Earlier today, I wrote about two studies with aggravating conclusions: One explained how women can learn to cope with sexual harassment better, and the other showed how young girls dumb themselves down in order not to subvert the masculinity of their male counterparts. A third study, released Thursday in the journal Psychology of Women Quarterly, should be added to this casual list of Highly Annoying Scientific Findings; in it, the authors suggest that women would do well to “man up” in interviews for jobs in male-dominated fields, because it could help them avoid prevalent, sexist discrimination.
In each of the studies, the researchers recognize that the clear sexism in play is a flawed, institutionalized social construction, not an example of “the way things are” naturally. But each of the studies also presents some sort of distressing response to sexism, whether it’s endorsed by the authors or not. In the first case, the researchers suggest that less resilient women can be taught skills to avoid internalizing the negativity of rape culture and sexual harassment. In the second, girls conform to boys’ expectations that they be less intelligent and not do anything that might be perceived as masculine. And in the third, the authors advocate for women promoting themselves as “assertive,” “independent” and “achievement oriented” in interviews, because being “warm,” “supportive” and “nurturing” might be used against them.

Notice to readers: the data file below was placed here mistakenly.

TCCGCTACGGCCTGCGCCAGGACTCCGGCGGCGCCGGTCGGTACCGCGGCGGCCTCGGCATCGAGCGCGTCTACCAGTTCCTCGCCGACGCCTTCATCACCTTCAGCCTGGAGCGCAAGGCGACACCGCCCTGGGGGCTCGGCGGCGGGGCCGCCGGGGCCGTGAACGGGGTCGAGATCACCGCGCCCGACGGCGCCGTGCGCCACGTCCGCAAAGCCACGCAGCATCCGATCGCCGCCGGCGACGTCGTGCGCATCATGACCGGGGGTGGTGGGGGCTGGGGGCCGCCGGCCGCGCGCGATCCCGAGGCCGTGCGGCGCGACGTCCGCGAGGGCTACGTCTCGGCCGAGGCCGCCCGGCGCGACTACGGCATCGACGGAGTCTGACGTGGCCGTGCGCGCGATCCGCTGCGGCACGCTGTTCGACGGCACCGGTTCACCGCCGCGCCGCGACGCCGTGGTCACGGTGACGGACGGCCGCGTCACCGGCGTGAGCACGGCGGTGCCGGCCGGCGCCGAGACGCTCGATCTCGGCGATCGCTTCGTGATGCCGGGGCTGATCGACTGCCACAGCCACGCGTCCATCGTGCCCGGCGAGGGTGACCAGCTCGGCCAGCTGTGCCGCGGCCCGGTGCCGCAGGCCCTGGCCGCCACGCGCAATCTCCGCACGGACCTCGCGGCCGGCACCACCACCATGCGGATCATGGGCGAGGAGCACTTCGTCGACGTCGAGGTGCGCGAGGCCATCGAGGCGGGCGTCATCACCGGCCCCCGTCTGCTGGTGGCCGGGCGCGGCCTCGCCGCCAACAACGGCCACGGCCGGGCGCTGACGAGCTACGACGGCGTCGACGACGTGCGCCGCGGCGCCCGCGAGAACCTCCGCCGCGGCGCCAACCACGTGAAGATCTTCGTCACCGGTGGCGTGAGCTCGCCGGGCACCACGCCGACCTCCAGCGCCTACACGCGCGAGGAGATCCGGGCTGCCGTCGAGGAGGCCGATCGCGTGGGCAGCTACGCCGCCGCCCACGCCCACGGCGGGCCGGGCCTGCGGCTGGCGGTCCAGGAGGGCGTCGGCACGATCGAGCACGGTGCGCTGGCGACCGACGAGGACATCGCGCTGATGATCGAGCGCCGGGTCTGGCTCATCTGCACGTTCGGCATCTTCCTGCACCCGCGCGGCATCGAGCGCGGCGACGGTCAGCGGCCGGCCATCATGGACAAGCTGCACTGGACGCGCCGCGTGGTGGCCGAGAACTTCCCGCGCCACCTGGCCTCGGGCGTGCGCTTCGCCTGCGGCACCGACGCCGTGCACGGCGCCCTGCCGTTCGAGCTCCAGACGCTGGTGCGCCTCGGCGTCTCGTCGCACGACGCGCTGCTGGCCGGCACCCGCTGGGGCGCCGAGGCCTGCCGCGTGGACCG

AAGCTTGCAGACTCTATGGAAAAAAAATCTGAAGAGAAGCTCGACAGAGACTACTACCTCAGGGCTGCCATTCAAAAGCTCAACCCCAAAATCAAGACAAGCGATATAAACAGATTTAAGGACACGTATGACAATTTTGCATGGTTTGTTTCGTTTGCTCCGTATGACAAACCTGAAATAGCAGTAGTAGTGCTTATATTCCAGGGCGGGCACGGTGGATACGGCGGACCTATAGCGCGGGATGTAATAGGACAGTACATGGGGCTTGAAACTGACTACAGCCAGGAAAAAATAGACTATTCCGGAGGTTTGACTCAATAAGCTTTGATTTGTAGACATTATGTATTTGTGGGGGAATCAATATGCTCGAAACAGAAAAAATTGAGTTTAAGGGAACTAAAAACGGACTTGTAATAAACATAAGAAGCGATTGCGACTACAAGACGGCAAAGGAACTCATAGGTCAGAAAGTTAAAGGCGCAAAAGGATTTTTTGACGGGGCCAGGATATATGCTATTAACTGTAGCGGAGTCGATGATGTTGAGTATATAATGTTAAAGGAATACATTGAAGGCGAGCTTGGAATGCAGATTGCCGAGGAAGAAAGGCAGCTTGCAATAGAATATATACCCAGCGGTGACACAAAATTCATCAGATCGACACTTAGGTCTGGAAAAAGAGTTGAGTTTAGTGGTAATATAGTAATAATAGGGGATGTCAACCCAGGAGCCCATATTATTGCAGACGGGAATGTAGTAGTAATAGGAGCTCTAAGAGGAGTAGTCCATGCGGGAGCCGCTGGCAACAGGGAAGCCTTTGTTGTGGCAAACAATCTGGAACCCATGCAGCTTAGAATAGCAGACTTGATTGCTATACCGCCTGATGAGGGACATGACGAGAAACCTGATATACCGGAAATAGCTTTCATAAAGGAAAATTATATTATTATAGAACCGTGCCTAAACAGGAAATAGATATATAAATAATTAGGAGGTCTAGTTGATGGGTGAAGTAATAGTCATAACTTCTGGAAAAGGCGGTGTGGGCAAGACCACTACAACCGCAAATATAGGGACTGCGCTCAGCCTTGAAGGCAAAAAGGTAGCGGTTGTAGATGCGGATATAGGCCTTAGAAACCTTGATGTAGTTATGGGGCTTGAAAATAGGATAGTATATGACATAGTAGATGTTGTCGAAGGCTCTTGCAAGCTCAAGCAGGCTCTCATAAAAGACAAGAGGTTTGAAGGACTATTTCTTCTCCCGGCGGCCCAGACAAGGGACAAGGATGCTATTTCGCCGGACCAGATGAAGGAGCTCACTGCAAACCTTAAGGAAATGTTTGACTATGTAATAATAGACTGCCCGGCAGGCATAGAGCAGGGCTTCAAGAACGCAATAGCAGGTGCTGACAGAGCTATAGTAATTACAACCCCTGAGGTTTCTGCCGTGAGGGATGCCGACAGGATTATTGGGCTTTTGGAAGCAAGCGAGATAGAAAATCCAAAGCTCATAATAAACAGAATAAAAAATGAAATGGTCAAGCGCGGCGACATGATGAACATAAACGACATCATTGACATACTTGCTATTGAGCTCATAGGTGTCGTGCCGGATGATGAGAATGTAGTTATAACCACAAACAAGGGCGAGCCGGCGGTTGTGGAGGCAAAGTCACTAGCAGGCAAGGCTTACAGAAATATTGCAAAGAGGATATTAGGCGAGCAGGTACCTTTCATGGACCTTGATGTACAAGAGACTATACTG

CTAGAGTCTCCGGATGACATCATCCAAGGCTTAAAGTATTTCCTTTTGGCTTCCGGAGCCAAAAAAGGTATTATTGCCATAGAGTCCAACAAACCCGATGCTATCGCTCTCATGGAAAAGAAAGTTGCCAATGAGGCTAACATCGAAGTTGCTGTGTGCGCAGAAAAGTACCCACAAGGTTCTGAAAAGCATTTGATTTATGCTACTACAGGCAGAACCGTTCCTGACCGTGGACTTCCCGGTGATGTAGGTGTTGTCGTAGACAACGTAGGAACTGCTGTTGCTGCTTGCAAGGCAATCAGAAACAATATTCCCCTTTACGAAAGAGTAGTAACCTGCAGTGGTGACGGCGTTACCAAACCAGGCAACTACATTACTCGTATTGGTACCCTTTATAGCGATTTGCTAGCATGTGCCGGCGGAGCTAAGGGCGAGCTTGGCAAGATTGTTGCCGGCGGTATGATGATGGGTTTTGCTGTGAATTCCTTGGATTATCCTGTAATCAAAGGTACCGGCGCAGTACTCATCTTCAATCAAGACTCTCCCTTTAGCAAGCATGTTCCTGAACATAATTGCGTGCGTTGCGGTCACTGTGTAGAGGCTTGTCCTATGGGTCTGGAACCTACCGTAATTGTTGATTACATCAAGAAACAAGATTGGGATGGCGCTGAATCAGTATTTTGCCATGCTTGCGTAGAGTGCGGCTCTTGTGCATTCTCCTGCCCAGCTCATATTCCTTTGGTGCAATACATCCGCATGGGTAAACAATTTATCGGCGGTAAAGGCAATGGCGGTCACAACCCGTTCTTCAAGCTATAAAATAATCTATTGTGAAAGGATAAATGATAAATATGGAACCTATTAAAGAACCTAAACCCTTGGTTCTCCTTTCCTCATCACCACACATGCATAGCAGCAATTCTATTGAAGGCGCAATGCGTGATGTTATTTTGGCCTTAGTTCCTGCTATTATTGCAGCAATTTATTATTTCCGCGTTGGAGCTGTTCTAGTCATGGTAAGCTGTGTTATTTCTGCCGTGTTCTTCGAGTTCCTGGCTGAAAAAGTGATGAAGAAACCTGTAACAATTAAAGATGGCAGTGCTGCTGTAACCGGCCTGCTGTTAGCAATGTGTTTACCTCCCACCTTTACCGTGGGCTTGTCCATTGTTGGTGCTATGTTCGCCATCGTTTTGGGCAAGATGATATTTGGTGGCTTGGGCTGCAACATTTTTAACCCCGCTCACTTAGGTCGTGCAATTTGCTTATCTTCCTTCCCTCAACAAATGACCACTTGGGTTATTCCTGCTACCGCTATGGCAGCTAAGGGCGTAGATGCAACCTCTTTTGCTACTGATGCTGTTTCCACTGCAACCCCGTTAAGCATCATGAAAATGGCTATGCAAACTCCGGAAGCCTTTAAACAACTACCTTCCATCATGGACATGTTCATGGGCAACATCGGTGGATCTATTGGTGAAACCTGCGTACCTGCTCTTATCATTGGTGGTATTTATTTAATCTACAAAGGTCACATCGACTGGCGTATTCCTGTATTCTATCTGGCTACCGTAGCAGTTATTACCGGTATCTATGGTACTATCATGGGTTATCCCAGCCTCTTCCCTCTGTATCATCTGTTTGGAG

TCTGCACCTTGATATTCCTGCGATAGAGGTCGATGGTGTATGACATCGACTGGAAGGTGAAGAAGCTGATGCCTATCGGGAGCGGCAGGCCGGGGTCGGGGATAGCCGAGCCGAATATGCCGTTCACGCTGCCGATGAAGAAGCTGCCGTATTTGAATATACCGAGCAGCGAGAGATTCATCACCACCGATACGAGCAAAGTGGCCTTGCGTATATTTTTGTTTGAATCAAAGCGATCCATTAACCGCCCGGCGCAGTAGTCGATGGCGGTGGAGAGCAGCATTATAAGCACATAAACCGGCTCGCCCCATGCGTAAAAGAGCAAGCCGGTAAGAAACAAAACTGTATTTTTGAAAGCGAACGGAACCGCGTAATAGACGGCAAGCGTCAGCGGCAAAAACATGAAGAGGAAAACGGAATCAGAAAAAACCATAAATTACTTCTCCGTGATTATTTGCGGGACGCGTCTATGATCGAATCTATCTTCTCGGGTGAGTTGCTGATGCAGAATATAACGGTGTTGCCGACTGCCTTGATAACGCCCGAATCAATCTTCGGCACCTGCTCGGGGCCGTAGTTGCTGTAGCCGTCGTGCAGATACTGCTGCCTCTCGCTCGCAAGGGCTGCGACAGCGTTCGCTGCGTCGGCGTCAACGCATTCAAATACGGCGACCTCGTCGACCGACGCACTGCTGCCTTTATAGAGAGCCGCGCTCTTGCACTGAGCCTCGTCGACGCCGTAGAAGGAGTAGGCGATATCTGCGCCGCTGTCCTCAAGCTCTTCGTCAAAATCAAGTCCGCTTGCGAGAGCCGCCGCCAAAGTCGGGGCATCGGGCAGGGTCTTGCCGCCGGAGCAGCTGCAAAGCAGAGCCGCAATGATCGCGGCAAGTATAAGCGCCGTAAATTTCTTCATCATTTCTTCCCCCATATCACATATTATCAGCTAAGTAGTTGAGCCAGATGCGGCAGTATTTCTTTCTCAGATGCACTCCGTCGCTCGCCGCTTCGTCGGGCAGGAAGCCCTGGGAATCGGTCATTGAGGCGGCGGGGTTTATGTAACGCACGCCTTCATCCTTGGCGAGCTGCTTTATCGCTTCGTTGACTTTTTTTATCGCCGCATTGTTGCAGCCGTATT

Um, no. As I wrote before, creating ways for women to overcome sexist social trappings isn’t necessarily a bad thing — but when it’s left at that, without addressing how to get rid of those sexist social trappings so women don’t have to learn to adjust to them, there’s an issue. Sure, scientific reporting relies on facts and figures and hard research; it’s not exactly protocol to make recommendations outside those the data imply. But when it comes to sociological research, monoliths like sexism and normative gender expectations matter. The data might seem to suggest that women should “man up” for interviews, for instance — but what the data really suggest is that women are, in fact, being discriminated against in interviews, and that maybe those in positions of power should stop relying on problematic conceptions of masculinity and femininity when they’re hiring people. Those things are made up. They shouldn’t matter. Nobody should “man up” for anyone!
Of course, it’s not that simple, and that’s exactly why sociological insights like these — even when they’re annoying — are important. We do need to know that women blame themselves for sexual harassment, so that we can figure out how to eliminate rape culture; that girls feel the need to “play dumb,” so that we can give them a better chance at equality; or that women who seem “too feminine” don’t get jobs, so that we can call out those who keep sexism a daily horror. But when findings conclude that women somehow need to adjust themselves to a culture that continually keeps them on unequal footing with men, there’s always more to be considered. This research has a shared and crucial corollary, and annoying as it is it cannot be overstated: Sexism is real, and it’s the thing that needs to be changed.